Cold weather months can be a great time to travel and camp in an RV. Traffic is lighter, campgrounds are uncrowded and the weather is stimulating.
Keep in mind that engines demand more electrical starting power during cold weather. Check the chassis battery's electrolyte level, clean the terminals and coat them with petroleum jelly.
You’ll want a set of tire chains if you think you'll encounter snow and ice. Practice putting them on while it's warm and dry. Motor home owners might want to consider the damage a broken tire chain could inflict upon the fiberglass body of their rig. It might be better to avoid roads where chains may be required.
Fill your propane tank. It will minimize condensation inside the tank and help prevent vaporization problems in cold temperatures.
Your RV's built-in space heating system should be adequate for keeping the interior warm. Remember, though, that a forced air furnace, in addition to consuming propane, will draw up to seven amps of electricity while operating. This could represent a considerable drain on the coach battery if electric hookups are not available.
Look for ways to improve your RV's ability to retain heat. Hanging a heavy blanket between the driver's compartment and the rest of the coach will block the cold radiated by a motorhome’s windshield.
Insulate the coach windows against the cold with heavy drapes or curtains. You can create an insulating dead air space inside of the windows by covering them with clear, heavy vinyl. Some RVers cover the interior of their windows with sheets of Styrofoam or posterboard.
Cover the inside of roof vents and skylights with Styrofoam or snap-on vinyl covers.
Throw rugs, especially on vinyl flooring, will add insulation to the floors. They will also protect the carpeting against tracked in dirt and moisture.
Insulate the inside of exterior cabinet doors by covering them with Styrofoam or fiberglass insulation.
You can minimize cold drafts by installing weather-stripping around entry doors and exterior cabinet doors.
Examine your rig's plumbing to determine what measures may be needed to prevent damage from freezing temperatures.
The fresh-water tanks, water pump, pipes, drains, holding tanks and dumping valves of some RVs are protected by locating them in heated channels or compartments. The heat source is one or more ducts from the forced-air furnace. As long as the furnace runs periodically, the water in the pipes and tanks shouldn't freeze.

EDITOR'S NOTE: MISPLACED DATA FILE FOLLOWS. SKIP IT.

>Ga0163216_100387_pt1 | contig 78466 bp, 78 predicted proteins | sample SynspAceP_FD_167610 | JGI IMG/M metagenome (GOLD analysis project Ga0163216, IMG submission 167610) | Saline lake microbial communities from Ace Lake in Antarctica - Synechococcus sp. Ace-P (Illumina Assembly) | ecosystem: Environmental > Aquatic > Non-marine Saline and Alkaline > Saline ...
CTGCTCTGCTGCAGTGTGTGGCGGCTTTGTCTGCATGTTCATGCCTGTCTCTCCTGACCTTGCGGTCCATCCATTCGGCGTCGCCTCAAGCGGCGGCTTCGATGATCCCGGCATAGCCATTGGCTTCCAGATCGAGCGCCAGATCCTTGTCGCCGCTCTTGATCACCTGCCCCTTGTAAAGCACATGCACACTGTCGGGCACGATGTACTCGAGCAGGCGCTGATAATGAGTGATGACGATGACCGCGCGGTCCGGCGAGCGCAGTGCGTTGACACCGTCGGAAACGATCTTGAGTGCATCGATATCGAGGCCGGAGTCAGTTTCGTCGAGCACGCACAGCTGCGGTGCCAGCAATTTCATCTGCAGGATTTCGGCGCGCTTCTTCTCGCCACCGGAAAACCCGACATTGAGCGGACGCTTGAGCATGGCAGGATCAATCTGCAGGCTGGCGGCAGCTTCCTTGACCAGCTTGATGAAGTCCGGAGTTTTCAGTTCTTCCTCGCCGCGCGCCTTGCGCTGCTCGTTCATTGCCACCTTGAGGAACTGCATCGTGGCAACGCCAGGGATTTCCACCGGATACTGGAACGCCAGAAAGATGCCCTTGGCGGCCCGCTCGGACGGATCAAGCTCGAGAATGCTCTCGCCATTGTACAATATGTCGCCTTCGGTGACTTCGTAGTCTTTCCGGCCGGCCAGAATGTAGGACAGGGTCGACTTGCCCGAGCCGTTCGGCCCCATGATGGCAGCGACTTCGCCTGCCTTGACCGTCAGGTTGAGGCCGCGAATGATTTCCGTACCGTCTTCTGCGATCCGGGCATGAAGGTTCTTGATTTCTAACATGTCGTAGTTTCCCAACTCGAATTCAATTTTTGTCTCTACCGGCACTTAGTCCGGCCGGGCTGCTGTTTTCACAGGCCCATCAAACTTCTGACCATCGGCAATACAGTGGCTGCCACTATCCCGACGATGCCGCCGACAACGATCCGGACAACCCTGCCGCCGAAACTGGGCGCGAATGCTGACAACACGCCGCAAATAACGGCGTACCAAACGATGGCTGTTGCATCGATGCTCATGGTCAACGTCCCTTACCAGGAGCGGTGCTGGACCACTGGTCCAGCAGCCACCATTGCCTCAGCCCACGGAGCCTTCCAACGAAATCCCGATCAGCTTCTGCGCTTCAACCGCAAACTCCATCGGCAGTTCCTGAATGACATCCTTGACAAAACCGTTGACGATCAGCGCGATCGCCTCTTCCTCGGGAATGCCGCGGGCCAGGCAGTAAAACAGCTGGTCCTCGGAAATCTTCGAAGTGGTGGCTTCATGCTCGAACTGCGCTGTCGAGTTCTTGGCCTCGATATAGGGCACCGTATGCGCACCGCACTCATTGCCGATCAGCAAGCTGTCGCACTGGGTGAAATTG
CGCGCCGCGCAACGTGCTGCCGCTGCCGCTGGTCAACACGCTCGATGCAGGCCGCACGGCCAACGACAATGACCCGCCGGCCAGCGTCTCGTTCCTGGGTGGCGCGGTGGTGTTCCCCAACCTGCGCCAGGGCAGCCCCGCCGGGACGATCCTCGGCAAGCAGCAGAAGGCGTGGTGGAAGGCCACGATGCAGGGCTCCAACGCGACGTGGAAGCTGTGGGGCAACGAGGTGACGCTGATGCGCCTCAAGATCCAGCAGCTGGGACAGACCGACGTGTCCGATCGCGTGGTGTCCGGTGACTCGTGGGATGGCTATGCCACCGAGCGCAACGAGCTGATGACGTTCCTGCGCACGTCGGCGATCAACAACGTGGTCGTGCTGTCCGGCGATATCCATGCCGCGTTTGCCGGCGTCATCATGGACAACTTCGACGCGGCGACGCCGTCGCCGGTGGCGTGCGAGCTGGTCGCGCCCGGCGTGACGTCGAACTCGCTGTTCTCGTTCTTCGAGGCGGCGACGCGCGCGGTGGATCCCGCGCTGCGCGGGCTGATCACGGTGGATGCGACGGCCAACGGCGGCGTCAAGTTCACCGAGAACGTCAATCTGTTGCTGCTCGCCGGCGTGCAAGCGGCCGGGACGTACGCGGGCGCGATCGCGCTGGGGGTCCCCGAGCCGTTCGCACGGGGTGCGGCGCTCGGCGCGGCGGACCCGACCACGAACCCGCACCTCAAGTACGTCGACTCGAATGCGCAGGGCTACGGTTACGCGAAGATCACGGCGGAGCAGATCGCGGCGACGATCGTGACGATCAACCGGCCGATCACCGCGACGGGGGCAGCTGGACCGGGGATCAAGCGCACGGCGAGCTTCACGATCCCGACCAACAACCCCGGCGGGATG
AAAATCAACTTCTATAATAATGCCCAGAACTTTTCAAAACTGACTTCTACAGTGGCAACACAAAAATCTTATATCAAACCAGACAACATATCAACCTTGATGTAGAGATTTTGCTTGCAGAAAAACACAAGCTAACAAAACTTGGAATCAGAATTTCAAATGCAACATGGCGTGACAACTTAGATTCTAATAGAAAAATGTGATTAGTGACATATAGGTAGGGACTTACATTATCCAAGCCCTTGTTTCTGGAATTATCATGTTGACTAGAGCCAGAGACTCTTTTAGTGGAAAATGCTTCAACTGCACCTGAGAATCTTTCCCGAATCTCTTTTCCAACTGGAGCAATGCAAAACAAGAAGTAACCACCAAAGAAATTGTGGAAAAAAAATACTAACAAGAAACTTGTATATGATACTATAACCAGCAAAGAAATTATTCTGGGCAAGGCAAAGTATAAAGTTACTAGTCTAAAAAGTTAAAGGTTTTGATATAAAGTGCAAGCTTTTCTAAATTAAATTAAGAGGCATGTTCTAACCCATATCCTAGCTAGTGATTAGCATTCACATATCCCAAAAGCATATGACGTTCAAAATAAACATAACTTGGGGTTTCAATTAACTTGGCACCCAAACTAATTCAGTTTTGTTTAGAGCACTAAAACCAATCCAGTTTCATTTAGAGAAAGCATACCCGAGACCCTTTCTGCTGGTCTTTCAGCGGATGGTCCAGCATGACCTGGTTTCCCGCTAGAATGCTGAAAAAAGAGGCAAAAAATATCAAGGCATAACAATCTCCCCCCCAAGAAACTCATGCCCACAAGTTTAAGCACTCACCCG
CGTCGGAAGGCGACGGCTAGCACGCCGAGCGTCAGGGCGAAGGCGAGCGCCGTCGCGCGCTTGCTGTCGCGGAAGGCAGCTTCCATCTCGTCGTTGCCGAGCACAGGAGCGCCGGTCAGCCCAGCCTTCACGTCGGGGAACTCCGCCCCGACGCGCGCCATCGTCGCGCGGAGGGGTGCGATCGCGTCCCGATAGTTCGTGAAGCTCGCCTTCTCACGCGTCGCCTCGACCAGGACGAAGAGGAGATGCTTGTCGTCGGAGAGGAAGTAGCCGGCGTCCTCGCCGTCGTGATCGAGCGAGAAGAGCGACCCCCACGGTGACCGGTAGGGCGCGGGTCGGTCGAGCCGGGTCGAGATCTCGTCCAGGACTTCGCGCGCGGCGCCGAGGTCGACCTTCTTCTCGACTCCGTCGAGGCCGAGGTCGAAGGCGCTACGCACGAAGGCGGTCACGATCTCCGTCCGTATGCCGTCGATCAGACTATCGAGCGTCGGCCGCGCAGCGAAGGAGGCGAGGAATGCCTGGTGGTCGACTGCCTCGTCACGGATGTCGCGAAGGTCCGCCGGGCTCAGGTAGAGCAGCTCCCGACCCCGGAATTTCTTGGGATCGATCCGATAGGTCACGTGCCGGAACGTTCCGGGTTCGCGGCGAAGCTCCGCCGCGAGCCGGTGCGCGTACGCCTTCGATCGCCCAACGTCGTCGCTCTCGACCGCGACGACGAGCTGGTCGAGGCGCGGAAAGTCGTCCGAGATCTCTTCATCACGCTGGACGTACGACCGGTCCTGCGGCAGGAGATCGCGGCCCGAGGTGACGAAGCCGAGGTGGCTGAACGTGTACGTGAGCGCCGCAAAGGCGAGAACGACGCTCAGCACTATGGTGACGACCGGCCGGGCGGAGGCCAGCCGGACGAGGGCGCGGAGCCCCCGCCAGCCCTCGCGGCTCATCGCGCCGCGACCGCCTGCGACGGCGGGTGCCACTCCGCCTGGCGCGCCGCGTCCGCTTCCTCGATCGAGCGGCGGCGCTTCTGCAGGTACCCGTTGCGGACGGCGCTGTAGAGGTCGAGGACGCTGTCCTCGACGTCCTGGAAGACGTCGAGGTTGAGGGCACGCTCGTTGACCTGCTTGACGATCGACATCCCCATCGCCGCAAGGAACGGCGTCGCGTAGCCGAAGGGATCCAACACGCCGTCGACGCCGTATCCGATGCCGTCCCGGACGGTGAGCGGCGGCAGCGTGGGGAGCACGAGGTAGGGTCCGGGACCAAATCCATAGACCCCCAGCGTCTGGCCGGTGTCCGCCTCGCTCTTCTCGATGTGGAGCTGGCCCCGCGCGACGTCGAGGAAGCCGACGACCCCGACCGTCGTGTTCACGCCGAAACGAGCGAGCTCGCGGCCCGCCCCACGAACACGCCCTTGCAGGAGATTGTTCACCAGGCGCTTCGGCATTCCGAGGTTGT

Other RVs, however, may have their drains, holding tanks and dumping valves below the floor and exposed to outside temperatures.
Empty the holding tanks if they will be subject to freezing and pour a couple of quarts of non-toxic, biodegradable antifreeze into each holding tank. This will protect the dump valves. Pour in more antifreeze as wastewater fills the tanks. Pouring the antifreeze into the gray-water tank through the shower drain will also protect the drainpipe below the shower.
When outside temperatures approach freezing, disconnect, empty out and store the drinking water and sewer-hookup hoses. Slightly opening the doors of interior cupboards that contain plumbing will allow heated air from the coach to circulate around the pipes.
Drain the water system if you are unable to protect the fresh-water pump or plumbing from freezing. Even better protection is provided by using compressed air to blow the remaining water from the pipes or by simply pumping non-toxic, potable antifreeze throughout the water system.
Some cold-weather RVers winterize and then don't use their plumbing system at all. Instead, they carry containers of drinking water inside the living area of the RV and rely completely upon the campground's restroom facilities. Call ahead to the campground if this is your plan. Some close their restrooms during the off-season and others may only have electrical hookups available.
You can install electric tank heating pads and electric heating tape to protect your plumbing when you stay in a campground or RV park that provides electrical hookups. Look for them at RV accessory stores.
Before driving into an area on a dirt road, consider what it will be like to drive out on that road when it is slick from rain.
Try to camp in a spot that is open to the heat of the sun, and if possible, protected from the wind. You can minimize cold drafts by facing the RV into or away from the prevailing wind.
Keep in mind that snow accumulating on overhanging branches may eventually drop off in heavy clumps or perhaps bring down the brittle branches. And don't let snow block the refrigerator roof vent.
Cold-weather camping doesn't necessarily have to include freezing temperatures and snow but you should be prepared for occasional rain and some cold weather. And don't be surprised if you find yourself in an almost empty campground experiencing warm, balmy weather.